5. #5

    Default Re: Parents Struggling With A Difficult Teen

    Florida.

    Forget the camp. Forget counseling. Need support and cooperation for success with this step.

    We refuse to financially support the next camp this step son sets up. We refuse to accept the people he will be camping out with. There's a history. The interlopers were warned and they have done it anyway.

    My main concern right now is the security of the rest of our nuclear family. When this one runs away and DCF is pulling your elementary school child into the office for a clandestine meeting, well, adios kiddo.

    Obviously, emancipation is off the table for all purposes.

  6. #6
    panther10758 Guest

    Default Re: Parents Struggling With A Difficult Teen

    How does the bio parent feel about all this? If the child is a danger to others then action camp etc are a must if not then regardless of your willingnes counseling is in order. This is your step child and you have no real connection its not your issue to resolve. Legally you have few options but morally the child needs help as does the family. Talking to Children's services can steer you in right direction on whats best for all

  7. #7

    Default Re: Parents Struggling With A Difficult Teen

    Florida.

    I was writing hurriedly. I didn't make my point clear. Many in the family have begged the father and the now deceased mother to get counseling. Again, without going into the history, in my opinion it came down to pride and not wanting to hear about personal responsibility. Each decided that the boy would "grow out of it" and would "move on."

    Frankly, I have been the strongest immediate proponent for counseling. I set it up through the schools so grief counseling and anger management were available to the children. I brought religion and practice of faith into the home.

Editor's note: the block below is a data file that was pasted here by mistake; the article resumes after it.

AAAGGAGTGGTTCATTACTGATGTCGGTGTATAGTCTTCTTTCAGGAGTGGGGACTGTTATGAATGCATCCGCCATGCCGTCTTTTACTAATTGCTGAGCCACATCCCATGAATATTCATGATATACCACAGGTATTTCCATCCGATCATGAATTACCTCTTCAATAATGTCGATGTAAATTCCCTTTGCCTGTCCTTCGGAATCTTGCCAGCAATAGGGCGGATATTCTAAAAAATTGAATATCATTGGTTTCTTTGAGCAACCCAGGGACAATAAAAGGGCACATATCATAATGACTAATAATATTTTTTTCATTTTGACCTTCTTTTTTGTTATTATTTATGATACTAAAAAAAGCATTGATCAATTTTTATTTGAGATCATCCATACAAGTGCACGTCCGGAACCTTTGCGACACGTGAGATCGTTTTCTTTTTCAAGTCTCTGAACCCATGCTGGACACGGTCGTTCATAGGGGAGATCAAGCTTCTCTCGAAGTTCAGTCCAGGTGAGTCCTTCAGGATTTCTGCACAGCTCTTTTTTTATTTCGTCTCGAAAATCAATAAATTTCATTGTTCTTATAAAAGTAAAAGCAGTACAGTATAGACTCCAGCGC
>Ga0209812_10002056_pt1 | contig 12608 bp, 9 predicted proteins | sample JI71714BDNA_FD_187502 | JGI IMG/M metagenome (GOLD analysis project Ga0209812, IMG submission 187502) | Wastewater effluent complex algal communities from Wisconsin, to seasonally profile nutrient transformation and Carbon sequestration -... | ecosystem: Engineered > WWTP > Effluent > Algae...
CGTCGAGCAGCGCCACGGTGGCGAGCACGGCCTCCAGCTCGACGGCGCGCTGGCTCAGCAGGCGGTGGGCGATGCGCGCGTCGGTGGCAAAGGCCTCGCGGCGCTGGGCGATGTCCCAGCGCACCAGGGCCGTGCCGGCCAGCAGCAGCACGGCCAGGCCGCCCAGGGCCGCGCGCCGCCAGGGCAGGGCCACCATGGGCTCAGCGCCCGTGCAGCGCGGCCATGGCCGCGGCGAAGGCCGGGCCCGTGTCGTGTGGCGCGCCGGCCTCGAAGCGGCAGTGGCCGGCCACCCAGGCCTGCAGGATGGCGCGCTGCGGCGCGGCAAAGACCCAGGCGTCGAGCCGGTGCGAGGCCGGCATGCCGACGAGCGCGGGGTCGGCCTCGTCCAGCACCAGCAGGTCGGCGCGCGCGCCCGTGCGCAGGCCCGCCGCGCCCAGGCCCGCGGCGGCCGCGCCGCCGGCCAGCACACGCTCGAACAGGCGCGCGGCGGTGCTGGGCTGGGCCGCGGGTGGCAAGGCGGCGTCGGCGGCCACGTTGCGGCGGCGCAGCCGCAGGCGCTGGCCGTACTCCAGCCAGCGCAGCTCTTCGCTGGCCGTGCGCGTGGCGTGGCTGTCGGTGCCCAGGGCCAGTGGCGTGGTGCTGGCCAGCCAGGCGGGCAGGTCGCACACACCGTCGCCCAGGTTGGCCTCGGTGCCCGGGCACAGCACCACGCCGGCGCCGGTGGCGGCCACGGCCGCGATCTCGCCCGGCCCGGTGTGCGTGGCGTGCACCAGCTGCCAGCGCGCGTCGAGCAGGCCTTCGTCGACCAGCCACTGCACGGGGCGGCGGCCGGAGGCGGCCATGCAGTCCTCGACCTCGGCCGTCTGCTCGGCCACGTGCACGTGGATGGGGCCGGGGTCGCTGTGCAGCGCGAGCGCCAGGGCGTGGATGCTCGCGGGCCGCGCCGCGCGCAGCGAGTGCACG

I resent the supposition that because I am not the birth parent I have no real say in what goes on. Afterall, I as we aim to spend the rest of our lives together I don't believe 18 is a magical age where we dispose of a responsibility and lose a tax write off. Working toward a common goal is what is needed here.

    With outsiders availing themselves to this kid and alienating the natural family, and with so little power to do anything about it, what I feel like doing is setting my sights on the interlopers and getting some satisfaction at seeing them punished.

    Selfish and self-serving motive? Yep. And it will just remain an idea because there is no real win in destroying someone else.

  8. #8
    panther10758 Guest

    Default Re: Parents Struggling With A Difficult Teen

    If bio Dad wont do anything and you feel this child poses a danger to you or other in home you do have options

    .Contact CPS file complaint
    .Camp or similar actions
    .Threats to Bio Dad to take action or you leave
    .Leave for safety of yourself and any others in home endangered

    These are a few suggestions. As Step parent you have limited say so in anything regardless of how well meaning you are. If Dad wont enter counseling or some other acceptable option then leave.

  9. #9

    Default Re: Parents Struggling With A Difficult Teen

    I am not in fear of this child while he is removed from the home. Yes, there was violence and manipulation and lies while he lived under our roof.

    I will not leave the marriage nor abandon the security of the children to make a point about the oldest son. Bio Dad will have his own day of reckoning with the child. At that point they will work out their own problems.

    It's tough to work out anything if the two are not in contact and one is in hiding.